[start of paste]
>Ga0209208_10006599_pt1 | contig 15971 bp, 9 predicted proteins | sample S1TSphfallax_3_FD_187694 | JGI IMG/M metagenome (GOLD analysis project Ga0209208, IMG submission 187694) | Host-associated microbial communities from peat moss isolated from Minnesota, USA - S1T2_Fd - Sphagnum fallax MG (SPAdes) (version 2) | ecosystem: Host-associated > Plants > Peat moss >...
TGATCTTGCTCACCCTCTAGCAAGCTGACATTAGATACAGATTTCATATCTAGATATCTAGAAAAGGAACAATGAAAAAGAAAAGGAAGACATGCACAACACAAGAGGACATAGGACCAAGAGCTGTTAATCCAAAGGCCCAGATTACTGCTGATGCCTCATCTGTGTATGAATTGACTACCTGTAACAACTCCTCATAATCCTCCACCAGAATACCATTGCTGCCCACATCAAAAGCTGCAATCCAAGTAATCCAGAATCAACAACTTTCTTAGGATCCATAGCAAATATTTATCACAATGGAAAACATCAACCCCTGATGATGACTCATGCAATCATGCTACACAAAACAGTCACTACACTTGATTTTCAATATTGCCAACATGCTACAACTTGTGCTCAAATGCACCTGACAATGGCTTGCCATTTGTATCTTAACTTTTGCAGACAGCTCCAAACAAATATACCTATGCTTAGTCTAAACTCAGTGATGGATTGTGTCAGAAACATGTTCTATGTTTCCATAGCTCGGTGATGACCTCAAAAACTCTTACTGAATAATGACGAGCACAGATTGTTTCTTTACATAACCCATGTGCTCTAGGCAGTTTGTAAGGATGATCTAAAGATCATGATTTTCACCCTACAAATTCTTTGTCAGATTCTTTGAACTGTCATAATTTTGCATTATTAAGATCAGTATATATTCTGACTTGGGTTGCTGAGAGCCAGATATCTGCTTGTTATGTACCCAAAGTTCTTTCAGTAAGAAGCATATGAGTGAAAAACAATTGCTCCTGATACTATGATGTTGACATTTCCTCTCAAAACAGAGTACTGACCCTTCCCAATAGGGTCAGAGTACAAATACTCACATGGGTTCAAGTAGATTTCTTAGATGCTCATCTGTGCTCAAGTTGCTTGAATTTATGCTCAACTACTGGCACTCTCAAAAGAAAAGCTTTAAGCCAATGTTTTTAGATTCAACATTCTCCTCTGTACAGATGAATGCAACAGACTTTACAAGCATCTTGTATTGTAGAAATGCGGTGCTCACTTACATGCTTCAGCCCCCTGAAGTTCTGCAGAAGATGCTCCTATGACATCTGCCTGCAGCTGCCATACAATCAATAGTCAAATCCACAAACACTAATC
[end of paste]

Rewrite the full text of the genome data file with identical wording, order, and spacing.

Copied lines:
>Ga0209208_10006599_pt1 | contig 15971 bp, 9 predicted proteins | sample S1TSphfallax_3_FD_187694 | JGI IMG/M metagenome (GOLD analysis project Ga0209208, IMG submission 187694) | Host-associated microbial communities from peat moss isolated from Minnesota, USA - S1T2_Fd - Sphagnum fallax MG (SPAdes) (version 2) | ecosystem: Host-associated > Plants > Peat moss >...
TGATCTTGCTCACCCTCTAGCAAGCTGACATTAGATACAGATTTCATATCTAGATATCTAGAAAAGGAACAATGAAAAAGAAAAGGAAGACATGCACAACACAAGAGGACATAGGACCAAGAGCTGTTAATCCAAAGGCCCAGATTACTGCTGATGCCTCATCTGTGTATGAATTGACTACCTGTAACAACTCCTCATAATCCTCCACCAGAATACCATTGCTGCCCACATCAAAAGCTGCAATCCAAGTAATCCAGAATCAACAACTTTCTTAGGATCCATAGCAAATATTTATCACAATGGAAAACATCAACCCCTGATGATGACTCATGCAATCATGCTACACAAAACAGTCACTACACTTGATTTTCAATATTGCCAACATGCTACAACTTGTGCTCAAATGCACCTGACAATGGCTTGCCATTTGTATCTTAACTTTTGCAGACAGCTCCAAACAAATATACCTATGCTTAGTCTAAACTCAGTGATGGATTGTGTCAGAAACATGTTCTATGTTTCCATAGCTCGGTGATGACCTCAAAAACTCTTACTGAATAATGACGAGCACAGATTGTTTCTTTACATAACCCATGTGCTCTAGGCAGTTTGTAAGGATGATCTAAAGATCATGATTTTCACCCTACAAATTCTTTGTCAGATTCTTTGAACTGTCATAATTTTGCATTATTAAGATCAGTATATATTCTGACTTGGGTTGCTGAGAGCCAGATATCTGCTTGTTATGTACCCAAAGTTCTTTCAGTAAGAAGCATATGAGTGAAAAACAATTGCTCCTGATACTATGATGTTGACATTTCCTCTCAAAACAGAGTACTGACCCTTCCCAATAGGGTCAGAGTACAAATACTCACATGGGTTCAAGTAGATTTCTTAGATGCTCATCTGTGCTCAAGTTGCTTGAATTTATGCTCAACTACTGGCACTCTCAAAAGAAAAGCTTTAAGCCAATGTTTTTAGATTCAACATTCTCCTCTGTACAGATGAATGCAACAGACTTTACAAGCATCTTGTATTGTAGAAATGCGGTGCTCACTTACATGCTTCAGCCCCCTGAAGTTCTGCAGAAGATGCTCCTATGACATCTGCCTGCAGCTGCCATACAATCAATAGTCAAATCCACAAACACTAATC